Two years ago, Ty Gluckman cited research from Americans for Nonsmokers' Rights founder Stanton Glantz showing that smoking bans led to a 17% fall in hospital admissions for acute myocardial infarction and concluded that "it's highly likely that Oregon's heart attack rates are already dropping as we near the law's one-year anniversary." He said:
If we reduce the number of acute heart attacks by 17 percent, there will be at least 1,100 fewer hospital admissions in Oregon in just one year. At a cost of more than $35,500 per admission, the savings will be substantial: $40 million.
"Highly likely" is right. Oregon's heart attack rate has been dropping for years. In the year before the ban, it fell by 6.67%. As Grier shows in his article, in the years since the ban, it has fallen by 7.21% and 3.11%—very much in line with the long-term trend.
|Taken from http://www.jacobgrier.com/blog/archives/4887.html|
Once again, routine hospital admissions data provide no evidence of a heart miracle. This is not surprising since the 17% figure comes from a meta-analysis of studies which are riddled with data-dredging, retrospective cherry-picking and blatant researcher bias. That the myth of the smoking ban heart miracle has travelled the world and informed policy for the best part of a decade is a scandal that would be front page news in any other field of science.
As Grier notes, the Oregon non-event adds to the weight of evidence taken from countries around the world—including three peer-reviewed studies focusing on the USA—showing no positive effect from smoking bans on the heart attack rate.
Critics have dubbed these fantastical results "heart miracles," and, like most miracles, they proved too good to be true. When larger populations are examined, the effect diminishes or disappears entirely. The most extensive study to date was recently conducted by the RAND Corp., with a data set of more than 670,000 heart attack admissions from 26 states over a period of 11 years. It concludes that "smoking bans are not associated with statistically significant short-term declines in mortality or hospital admissions" for heart attacks.
The RAND study also explains how publication bias in favor of results and the large variations in smaller samples have combined to produce the illusion that bans are effective.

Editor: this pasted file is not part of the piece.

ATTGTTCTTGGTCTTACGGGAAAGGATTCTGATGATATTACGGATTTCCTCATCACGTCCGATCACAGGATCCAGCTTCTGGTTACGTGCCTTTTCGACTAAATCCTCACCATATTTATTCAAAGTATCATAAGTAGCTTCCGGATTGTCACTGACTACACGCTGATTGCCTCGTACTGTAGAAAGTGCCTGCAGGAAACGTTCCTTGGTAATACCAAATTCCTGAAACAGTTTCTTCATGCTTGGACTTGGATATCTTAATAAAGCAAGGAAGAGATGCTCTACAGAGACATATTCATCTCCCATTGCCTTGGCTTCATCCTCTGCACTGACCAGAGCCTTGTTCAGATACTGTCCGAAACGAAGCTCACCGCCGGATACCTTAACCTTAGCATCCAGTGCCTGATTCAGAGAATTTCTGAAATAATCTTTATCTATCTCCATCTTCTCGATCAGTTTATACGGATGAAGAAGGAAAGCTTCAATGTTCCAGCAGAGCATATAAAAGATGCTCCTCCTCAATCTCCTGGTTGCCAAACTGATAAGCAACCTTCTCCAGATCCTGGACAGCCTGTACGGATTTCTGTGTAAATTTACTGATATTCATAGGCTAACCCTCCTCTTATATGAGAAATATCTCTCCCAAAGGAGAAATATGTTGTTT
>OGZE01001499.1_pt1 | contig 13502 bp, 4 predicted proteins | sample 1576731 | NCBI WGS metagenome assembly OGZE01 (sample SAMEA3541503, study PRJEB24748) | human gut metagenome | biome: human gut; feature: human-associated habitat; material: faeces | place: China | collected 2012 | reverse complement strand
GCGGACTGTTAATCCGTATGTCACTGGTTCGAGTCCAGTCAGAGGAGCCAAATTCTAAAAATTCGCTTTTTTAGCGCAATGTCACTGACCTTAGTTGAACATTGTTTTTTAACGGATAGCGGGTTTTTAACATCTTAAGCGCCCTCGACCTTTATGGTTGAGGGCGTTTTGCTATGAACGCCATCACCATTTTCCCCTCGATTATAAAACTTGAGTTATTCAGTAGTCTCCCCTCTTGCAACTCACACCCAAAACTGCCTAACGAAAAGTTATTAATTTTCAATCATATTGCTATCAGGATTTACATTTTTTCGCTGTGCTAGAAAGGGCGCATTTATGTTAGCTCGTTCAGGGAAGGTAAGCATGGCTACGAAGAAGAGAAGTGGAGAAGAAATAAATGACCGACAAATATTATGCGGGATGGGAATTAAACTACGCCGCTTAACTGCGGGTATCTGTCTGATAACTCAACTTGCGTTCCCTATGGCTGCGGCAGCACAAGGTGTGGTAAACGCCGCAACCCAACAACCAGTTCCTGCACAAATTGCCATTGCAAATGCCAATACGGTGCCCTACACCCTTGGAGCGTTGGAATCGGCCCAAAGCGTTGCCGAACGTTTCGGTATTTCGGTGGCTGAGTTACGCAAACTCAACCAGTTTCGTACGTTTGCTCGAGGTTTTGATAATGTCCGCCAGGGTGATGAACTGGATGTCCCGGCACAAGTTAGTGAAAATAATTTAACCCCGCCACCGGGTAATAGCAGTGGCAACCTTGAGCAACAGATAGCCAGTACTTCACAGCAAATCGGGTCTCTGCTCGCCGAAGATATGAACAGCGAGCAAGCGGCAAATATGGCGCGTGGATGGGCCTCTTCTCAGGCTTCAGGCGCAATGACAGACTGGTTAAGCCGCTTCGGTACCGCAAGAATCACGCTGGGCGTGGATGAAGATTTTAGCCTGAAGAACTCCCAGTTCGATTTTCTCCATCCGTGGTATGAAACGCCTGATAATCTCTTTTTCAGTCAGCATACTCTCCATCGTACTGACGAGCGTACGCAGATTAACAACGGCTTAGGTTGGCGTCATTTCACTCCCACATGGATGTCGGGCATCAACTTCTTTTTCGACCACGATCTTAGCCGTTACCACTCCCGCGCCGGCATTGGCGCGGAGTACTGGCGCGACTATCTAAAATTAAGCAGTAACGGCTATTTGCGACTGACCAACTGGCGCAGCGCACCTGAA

Gluckman has responded in the same newspaper, acknowledging that the figures Grier presents are correct while downplaying their significance. His defence is that many venues were smoke-free before the 2009 ban and so the effect of the state-wide legislation was less pronounced that it might have been. (This is the same excuse given by Anna Gilmore and colleagues (without evidence) when they failed to replicate the 17% drop claimed in the notorious Scotland heart miracle study.) It is strange that Gluckman did not mention this limitation when he was raving about the $40 million saving the state would make when it reduced heart attacks by 17%.
Now, at the eleventh hour, Gluckman concedes that heart disease is multi-factorial. He notes that major causes such as obesity may cloud the results. Indeed they could. It was always massively implausible that one minor variable—secondhand smoke exposure in bars—could have a large enough effect to show up in aggregate data, but this is the lemon that has been sold to the public around the world. We were told unequivocally that smoking bans produced declines in the heart attack rate of 17%, 40%, 50% and higher. Hospital admissions data have consistently shown this to be a fantasy.
Smoking ban campaigners have little choice but to back-track and make excuses in the face of reality, but there are two important things to remember.
The first is that this scam has only been exposed because it relied on data that are accessible to the public. The public will never be allowed to see the raw data behind the vast majority of what passes for science in journals like Tobacco Control. Light is the best disinfectant, but the bulk of the anti-smoking movement's policy-based evidence remains hidden in dark corners.
The second is that, although the fiction of the heart miracle is now virtually impossible to maintain, studies making impossible claims were published in peer-reviewed journals, including respected organs such as the NEJM and the BMJ for several years. Several meta-analyses (including two written by Stanton Glantz) have uncritically perpetuated the myth. And yet, whenever hospital admissions data are publicly available, they strongly indicate absolutely no impact on heart attacks from smoking bans.
There are lessons here about the perils of publication bias, advocacy-led science and the limitations of ecological studies. But in the end, it comes down to one simple fact — we have been lied to.